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Are You Shifting Marketing and PR Plans Based on Hispanic Demographic Trends?

Posted originally on May 26th, 2010, by BurrellesLuce Insider

by Colleen Flood*

Hola, como estan todos?  Es un placer de estar aqui. Estan todos disfrutando la conferencia?

This is similiar to how David Henry, founder and president of Telenoticias and co-author of Hispanic Marketing and Public Relations: Understanding and Targeting America’s Largest Minority, started the session “A Sleeping Giant” at the PRSA Counselors Academy Conference, which BurrellesLuce sponsored, this past weekend. Henry switched back to communicating in English and asked if we understood what he had just said. Only one or two hands went up in the group. He then related this to what Hispanics understand when they are marketed to in English.

The current marketplace in the U.S. is comprised of a diverse group. There has been boom over the past few years and by 2050, it is estimated that 30 percent of the population will be Hispanic. This is a population with a purchasing power that is progressing 50 percent faster than non-Hispanic groups. (In fact, BurrellesLuce first began writing about these trends in a 2007 newsletter entitled, “Top Five Tips for Reaching the Growing Hispanic Market.”)


Hispanic 101 (Part 8): Latino Entrepreneurs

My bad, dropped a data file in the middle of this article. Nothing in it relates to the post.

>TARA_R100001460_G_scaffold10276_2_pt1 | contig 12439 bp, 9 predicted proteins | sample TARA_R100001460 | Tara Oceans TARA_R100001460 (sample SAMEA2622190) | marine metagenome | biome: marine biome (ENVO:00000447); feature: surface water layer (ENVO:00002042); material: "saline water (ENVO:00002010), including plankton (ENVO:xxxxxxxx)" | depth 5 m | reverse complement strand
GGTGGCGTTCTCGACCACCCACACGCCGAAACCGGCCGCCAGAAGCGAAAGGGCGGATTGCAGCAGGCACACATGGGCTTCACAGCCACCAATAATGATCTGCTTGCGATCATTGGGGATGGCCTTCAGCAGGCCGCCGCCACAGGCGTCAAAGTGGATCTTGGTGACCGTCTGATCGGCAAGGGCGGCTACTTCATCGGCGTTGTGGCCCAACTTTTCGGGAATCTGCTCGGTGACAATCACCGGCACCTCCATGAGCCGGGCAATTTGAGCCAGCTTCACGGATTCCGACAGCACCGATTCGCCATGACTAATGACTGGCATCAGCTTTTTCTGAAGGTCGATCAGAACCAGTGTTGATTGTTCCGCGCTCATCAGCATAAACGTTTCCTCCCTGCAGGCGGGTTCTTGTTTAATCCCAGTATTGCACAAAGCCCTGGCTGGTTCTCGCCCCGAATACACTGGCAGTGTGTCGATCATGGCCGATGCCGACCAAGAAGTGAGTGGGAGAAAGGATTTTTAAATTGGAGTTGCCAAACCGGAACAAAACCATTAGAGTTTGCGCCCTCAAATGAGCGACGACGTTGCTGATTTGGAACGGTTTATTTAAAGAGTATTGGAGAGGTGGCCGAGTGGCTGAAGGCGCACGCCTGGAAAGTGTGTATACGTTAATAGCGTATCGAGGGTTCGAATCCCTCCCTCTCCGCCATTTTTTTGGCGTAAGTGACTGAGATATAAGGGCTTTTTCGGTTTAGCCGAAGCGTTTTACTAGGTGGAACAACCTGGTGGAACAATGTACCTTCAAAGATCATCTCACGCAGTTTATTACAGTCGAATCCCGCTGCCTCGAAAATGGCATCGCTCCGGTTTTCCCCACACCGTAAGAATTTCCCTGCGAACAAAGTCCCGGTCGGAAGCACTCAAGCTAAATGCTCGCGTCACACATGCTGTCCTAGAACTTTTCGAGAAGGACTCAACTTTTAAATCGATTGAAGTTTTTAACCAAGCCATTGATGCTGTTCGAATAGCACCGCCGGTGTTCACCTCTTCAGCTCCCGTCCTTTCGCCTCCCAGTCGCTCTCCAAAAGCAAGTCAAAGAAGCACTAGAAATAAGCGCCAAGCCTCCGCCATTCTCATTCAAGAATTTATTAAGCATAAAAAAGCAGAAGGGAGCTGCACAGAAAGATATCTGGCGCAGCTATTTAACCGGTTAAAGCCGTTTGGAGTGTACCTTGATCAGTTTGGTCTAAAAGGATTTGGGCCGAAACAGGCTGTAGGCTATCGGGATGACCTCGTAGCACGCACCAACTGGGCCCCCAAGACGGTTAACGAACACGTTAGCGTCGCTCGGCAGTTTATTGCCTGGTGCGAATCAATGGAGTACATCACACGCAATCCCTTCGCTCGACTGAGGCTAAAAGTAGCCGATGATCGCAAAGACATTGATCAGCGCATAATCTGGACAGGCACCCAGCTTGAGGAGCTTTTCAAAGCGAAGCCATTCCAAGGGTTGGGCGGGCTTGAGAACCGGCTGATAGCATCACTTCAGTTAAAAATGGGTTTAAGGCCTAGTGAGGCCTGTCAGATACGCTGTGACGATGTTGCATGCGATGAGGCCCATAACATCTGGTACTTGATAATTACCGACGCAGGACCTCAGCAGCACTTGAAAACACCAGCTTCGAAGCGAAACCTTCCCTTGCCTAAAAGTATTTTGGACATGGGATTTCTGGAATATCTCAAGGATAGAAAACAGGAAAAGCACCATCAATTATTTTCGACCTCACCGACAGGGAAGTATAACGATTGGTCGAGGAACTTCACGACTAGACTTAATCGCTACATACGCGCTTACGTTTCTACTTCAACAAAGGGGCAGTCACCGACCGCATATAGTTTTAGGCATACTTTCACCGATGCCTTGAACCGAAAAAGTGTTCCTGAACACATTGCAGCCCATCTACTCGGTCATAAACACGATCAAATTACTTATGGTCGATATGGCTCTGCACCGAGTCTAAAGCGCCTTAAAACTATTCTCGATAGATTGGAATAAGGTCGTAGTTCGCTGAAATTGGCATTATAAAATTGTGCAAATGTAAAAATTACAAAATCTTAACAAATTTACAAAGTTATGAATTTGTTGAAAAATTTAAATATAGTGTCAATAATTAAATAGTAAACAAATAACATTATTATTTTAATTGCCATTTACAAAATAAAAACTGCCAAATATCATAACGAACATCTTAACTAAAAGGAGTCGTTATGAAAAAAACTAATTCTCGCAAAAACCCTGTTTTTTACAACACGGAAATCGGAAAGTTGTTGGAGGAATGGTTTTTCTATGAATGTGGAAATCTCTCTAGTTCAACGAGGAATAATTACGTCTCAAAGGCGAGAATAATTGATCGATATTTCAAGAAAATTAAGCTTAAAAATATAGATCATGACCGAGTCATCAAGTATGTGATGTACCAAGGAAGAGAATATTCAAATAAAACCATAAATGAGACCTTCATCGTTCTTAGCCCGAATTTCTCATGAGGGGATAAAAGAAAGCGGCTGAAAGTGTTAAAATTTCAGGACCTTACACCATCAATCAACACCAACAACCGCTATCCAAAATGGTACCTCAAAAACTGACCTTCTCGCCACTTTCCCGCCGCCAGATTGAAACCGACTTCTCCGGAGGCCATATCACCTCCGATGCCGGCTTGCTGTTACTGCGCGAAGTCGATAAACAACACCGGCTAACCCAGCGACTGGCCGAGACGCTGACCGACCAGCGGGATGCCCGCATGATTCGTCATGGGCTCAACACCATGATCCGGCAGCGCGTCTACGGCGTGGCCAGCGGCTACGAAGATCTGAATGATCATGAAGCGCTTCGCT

Hispanic business owners are an important part of the Hispanic market. Census research has shown Hispanic-owned businesses are growing at three times the national average.  The latest figures show that one of every ten businesses in America is run by a Latino.  By 2010, it’s predicted that there will be 3.2 million Hispanic-owned firms in the U.S., altogether generating $465 billion annually.

The majority of these are small businesses with annual revenues under $250,000.  They range from local restaurants, to hair salons, construction companies, and mechanics.  Such businesses are key to the growth of the Hispanic middle class.

Then there are some 1,500 larger firms estimated to have 100 employees or more, manufacturers and large-scale construction contractors, chains of Hispanic-related grocery stores, and firms with real estate holdings in the U.S. and possibly Latin America.  Altogether, these businesses generate about $42 billion annually in gross revenue.  Many are started from scratch, with borrowed money or foreign capital.


Hispanics And The 2010 Census

The 2010 Census is expected to show an explosive growth in America’s Hispanic population over the last decade.  When the Census Bureau compared the Hispanic population in 2000 and 2006, it found the population’s growth rate was nearly quadruple the rate of the overall U.S. population.   Hispanics were responsible for half of all population growth in the country during that period.

The Census Bureau then projected that at that rate they would count approximately 47 million Hispanics living in the U.S. in the 2010 Census.  Two years later, they increased their projection to over 49 million, or just over 16 percent of the American population.  At their current rates of growth, Hispanics are likely to cause non-Hispanic whites to be the minority of the population before 2050.

Along with the anticipation of the next census’ findings, though, is the fear that Hispanics may be undercounted.  The Census Bureau estimates that it missed close to a quarter of a million Hispanics in the 2000 Census.  Other groups like NALEO, the National Association of Latino Elected Officials, have estimated that number at closer to a million.